With a young family to support, he took a job driving tour buses for Chicago, Def Leppard, Metallica, the Smashing Pumpkins and various rappers, who, he says, “drove me nuts with all that stuff they were smokin’.” A clean living, god-fearing man, Wootton had tried many times to persuade Cash off the pills that, he says, took their toll on his friend and hero. “He’d still be here today if it weren’t for those things and that still makes me angry,” he says.


When Cash died in 2003, Wootton was devastated and despite being hailed as a guitar legend and one of the top 1000 guitarists of all-time, he thought he’d never play again until an invitation to play on a St Patrick’s Day parade three years ago, brought his enthusiasm for playing music back. Today he tours with his own Tennessee Three – himself, wife Vicky, who used to sing with June Carter in the Carter Family, and daughter Scarlett – keeping the Cash sound and songbook alive.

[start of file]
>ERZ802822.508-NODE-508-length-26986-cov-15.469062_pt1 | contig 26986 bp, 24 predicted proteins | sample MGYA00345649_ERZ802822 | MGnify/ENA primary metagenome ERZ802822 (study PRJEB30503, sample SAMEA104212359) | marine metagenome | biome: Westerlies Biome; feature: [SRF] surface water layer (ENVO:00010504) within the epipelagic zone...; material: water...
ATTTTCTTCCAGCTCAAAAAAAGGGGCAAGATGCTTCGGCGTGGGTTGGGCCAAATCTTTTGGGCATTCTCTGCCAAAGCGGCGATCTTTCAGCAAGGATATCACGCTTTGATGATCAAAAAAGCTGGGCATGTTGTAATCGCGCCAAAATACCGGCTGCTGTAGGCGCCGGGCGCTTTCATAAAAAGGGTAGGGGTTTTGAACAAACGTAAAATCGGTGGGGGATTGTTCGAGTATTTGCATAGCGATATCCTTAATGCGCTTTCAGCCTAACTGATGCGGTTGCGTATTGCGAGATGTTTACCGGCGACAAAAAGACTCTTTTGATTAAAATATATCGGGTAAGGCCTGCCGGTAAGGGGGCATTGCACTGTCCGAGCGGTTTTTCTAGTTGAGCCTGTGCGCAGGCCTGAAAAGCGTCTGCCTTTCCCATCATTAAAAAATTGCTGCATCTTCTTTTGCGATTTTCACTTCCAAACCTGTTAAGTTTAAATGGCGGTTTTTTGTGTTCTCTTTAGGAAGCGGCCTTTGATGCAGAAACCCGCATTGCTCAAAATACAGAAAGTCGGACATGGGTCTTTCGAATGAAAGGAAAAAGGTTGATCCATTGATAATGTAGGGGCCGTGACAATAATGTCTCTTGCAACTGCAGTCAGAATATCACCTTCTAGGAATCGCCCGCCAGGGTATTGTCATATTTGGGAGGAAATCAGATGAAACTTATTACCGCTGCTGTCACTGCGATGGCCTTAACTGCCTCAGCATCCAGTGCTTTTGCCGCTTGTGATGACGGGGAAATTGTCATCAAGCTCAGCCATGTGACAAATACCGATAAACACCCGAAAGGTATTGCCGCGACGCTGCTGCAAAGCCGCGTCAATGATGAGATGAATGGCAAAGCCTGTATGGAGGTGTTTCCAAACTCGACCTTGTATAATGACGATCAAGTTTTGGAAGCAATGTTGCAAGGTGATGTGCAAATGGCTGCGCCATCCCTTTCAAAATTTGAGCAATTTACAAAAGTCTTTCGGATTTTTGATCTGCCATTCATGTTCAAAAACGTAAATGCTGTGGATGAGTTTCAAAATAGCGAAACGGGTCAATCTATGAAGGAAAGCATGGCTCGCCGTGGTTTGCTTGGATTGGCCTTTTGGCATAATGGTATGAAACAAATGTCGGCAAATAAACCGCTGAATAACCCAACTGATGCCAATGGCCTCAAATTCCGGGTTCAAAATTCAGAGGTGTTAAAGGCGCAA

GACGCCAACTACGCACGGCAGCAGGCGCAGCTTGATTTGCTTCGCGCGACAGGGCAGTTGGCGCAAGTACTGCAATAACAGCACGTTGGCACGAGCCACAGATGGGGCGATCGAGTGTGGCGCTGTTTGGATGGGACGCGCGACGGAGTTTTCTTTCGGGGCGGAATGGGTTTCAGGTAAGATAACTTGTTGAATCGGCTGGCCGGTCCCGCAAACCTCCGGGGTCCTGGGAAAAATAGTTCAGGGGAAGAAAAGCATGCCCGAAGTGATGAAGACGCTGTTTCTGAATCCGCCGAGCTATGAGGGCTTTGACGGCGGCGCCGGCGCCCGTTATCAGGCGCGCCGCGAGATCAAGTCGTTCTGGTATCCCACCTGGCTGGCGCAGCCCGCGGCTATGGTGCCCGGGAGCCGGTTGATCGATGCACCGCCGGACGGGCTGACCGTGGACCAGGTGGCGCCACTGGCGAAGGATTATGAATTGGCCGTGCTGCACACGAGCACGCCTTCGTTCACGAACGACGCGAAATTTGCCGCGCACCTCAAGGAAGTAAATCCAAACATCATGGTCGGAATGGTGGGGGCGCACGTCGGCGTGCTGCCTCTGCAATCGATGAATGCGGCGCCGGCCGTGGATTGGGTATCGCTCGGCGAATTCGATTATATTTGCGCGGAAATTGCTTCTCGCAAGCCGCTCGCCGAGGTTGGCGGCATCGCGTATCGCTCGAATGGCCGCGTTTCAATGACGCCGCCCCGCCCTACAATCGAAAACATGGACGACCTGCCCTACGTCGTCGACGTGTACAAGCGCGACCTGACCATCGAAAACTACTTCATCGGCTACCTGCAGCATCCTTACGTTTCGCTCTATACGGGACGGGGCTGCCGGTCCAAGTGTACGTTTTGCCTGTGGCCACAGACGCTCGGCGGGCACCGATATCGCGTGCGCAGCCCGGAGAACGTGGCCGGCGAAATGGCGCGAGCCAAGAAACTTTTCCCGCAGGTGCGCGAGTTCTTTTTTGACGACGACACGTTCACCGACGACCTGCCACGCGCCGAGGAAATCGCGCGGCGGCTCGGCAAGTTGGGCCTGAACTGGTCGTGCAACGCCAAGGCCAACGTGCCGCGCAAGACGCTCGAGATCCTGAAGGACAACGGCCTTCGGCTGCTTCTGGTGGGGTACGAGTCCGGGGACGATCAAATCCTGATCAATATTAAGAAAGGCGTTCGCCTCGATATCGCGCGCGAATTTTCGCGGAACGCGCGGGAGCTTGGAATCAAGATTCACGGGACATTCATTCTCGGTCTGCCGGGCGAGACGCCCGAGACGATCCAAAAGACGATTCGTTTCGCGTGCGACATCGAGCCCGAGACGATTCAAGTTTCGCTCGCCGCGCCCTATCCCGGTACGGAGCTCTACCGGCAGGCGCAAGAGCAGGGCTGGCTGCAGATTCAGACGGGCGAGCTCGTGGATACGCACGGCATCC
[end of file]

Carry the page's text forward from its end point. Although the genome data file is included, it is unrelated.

“A lot of people have tried and failed to perfect that boom-chicka-boom sound,” he says. “Better guitarists than me – Chet Atkins was one; Waylon Jennings was another - have asked me to show them how to do it and they can’t master it because it’s a simple thing and they try and be too fancy. Back when I had the Commancheros, my own guitarist couldn’t get it quite right. So I decided, I’ll do it myself and the next day, I had it down, took to it like a duck takes to water. Now I’m getting asked to do it again for other people’s records and I politely decline. I tell them, maybe when I’m done with this group I’ll take up their offers. But as long as I have this Tennessee Three that I’m working with now, that’s the only group I want to play with.”


From The Herald, October 29, 2010.



sitemap | cookie policy | privacy policy | accessibility statement